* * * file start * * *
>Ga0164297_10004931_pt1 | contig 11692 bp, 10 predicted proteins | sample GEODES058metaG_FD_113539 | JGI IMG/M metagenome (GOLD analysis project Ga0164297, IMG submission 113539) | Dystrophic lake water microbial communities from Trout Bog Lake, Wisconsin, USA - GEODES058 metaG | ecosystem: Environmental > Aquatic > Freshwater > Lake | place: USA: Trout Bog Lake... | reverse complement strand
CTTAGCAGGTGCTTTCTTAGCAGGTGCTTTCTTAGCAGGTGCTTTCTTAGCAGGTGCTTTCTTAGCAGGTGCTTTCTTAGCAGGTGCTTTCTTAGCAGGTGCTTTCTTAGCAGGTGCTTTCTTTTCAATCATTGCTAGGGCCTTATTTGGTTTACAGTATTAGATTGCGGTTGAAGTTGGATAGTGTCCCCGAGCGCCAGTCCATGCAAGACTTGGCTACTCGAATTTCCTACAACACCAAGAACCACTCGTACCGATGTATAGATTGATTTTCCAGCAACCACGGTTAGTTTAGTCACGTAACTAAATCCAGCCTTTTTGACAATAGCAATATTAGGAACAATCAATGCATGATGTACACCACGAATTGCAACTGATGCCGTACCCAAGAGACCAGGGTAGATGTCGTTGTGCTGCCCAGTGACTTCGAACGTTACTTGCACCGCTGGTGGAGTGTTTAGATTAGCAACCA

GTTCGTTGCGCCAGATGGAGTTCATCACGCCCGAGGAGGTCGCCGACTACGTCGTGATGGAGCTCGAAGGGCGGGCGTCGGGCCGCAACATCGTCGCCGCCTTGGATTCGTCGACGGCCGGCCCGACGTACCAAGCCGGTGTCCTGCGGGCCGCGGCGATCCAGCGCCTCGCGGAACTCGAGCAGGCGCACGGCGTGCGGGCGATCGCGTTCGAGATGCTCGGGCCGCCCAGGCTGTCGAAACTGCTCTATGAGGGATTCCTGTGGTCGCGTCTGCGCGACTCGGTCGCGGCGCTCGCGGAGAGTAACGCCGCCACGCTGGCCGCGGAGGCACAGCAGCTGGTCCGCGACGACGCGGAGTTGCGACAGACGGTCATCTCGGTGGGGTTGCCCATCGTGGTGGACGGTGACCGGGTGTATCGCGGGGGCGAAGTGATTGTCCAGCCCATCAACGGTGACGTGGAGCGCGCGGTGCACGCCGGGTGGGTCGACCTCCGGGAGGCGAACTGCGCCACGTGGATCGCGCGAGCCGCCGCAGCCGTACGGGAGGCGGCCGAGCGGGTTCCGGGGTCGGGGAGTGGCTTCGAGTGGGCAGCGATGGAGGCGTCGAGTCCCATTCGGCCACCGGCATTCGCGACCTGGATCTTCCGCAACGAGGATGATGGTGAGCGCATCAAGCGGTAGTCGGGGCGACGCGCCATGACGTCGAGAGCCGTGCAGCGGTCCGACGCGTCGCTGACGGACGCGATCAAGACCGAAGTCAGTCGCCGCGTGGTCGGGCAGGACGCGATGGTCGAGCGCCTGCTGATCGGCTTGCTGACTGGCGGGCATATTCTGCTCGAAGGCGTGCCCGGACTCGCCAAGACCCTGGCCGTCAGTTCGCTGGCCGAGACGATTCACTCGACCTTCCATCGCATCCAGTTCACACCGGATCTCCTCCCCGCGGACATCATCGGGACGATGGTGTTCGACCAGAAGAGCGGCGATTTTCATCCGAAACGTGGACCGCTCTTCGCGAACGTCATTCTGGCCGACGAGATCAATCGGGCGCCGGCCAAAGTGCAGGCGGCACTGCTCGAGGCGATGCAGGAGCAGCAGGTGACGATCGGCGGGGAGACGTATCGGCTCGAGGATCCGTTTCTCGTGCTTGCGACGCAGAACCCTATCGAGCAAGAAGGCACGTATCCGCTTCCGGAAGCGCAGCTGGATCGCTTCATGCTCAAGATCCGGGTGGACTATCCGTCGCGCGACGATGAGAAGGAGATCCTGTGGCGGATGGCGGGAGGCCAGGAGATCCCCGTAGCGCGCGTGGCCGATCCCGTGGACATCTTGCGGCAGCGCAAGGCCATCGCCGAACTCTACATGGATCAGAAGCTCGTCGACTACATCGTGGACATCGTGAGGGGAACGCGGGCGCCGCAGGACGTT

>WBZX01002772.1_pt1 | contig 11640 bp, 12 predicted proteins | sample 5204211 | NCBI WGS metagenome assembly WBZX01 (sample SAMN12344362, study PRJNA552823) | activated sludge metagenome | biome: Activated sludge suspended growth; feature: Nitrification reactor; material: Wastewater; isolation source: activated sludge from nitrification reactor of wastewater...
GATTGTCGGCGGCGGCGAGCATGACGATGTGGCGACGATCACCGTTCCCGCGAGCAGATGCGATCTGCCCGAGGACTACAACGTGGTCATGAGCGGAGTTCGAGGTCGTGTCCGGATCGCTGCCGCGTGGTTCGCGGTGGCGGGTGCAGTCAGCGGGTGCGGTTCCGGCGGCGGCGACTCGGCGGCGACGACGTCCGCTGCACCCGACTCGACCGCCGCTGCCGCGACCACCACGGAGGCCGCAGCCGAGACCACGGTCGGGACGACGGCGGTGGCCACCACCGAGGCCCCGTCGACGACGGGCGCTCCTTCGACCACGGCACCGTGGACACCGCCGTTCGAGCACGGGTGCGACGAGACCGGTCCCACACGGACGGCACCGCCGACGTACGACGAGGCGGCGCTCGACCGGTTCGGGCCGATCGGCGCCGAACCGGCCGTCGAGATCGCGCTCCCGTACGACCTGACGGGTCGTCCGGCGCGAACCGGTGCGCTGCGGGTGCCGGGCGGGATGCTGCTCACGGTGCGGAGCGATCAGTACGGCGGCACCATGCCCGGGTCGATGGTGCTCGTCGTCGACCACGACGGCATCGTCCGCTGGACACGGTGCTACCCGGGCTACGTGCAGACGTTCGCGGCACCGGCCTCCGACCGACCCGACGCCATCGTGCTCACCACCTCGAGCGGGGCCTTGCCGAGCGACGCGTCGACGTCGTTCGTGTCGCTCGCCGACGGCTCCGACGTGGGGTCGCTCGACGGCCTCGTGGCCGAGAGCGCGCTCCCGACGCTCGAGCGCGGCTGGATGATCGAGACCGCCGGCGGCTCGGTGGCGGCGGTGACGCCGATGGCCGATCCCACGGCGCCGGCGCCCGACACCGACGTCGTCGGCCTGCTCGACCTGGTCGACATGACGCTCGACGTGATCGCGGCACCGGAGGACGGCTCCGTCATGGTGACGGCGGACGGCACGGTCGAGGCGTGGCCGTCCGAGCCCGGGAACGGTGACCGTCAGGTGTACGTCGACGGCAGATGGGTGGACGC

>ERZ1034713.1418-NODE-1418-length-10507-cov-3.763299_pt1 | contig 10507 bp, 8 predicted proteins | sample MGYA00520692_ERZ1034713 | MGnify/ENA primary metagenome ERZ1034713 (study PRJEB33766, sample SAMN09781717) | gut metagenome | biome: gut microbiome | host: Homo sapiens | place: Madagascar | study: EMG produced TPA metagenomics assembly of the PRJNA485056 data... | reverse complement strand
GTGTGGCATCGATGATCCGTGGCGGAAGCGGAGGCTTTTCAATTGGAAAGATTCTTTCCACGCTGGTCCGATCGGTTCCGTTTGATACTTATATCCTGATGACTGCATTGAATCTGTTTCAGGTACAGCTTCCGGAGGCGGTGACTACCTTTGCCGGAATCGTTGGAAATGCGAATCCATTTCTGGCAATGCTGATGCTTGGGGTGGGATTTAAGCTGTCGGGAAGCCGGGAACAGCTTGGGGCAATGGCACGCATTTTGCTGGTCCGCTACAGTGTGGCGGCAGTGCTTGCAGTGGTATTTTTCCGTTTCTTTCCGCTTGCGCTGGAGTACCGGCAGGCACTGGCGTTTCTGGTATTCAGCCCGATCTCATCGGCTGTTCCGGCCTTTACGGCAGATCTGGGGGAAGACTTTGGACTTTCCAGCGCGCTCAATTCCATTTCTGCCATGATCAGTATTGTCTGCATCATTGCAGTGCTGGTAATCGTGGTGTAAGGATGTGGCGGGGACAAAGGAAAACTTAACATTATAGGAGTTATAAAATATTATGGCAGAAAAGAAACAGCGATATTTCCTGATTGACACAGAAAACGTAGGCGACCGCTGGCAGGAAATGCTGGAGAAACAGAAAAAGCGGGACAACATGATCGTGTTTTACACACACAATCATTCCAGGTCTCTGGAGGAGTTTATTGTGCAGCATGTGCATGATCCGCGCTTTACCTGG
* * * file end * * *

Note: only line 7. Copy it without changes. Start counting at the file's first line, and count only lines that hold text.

GTGTGGCATCGATGATCCGTGGCGGAAGCGGAGGCTTTTCAATTGGAAAGATTCTTTCCACGCTGGTCCGATCGGTTCCGTTTGATACTTATATCCTGATGACTGCATTGAATCTGTTTCAGGTACAGCTTCCGGAGGCGGTGACTACCTTTGCCGGAATCGTTGGAAATGCGAATCCATTTCTGGCAATGCTGATGCTTGGGGTGGGATTTAAGCTGTCGGGAAGCCGGGAACAGCTTGGGGCAATGGCACGCATTTTGCTGGTCCGCTACAGTGTGGCGGCAGTGCTTGCAGTGGTATTTTTCCGTTTCTTTCCGCTTGCGCTGGAGTACCGGCAGGCACTGGCGTTTCTGGTATTCAGCCCGATCTCATCGGCTGTTCCGGCCTTTACGGCAGATCTGGGGGAAGACTTTGGACTTTCCAGCGCGCTCAATTCCATTTCTGCCATGATCAGTATTGTCTGCATCATTGCAGTGCTGGTAATCGTGGTGTAAGGATGTGGCGGGGACAAAGGAAAACTTAACATTATAGGAGTTATAAAATATTATGGCAGAAAAGAAACAGCGATATTTCCTGATTGACACAGAAAACGTAGGCGACCGCTGGCAGGAAATGCTGGAGAAACAGAAAAAGCGGGACAACATGATCGTGTTTTACACACACAATCATTCCAGGTCTCTGGAGGAGTTTATTGTGCAGCATGTGCATGATCCGCGCTTTACCTGG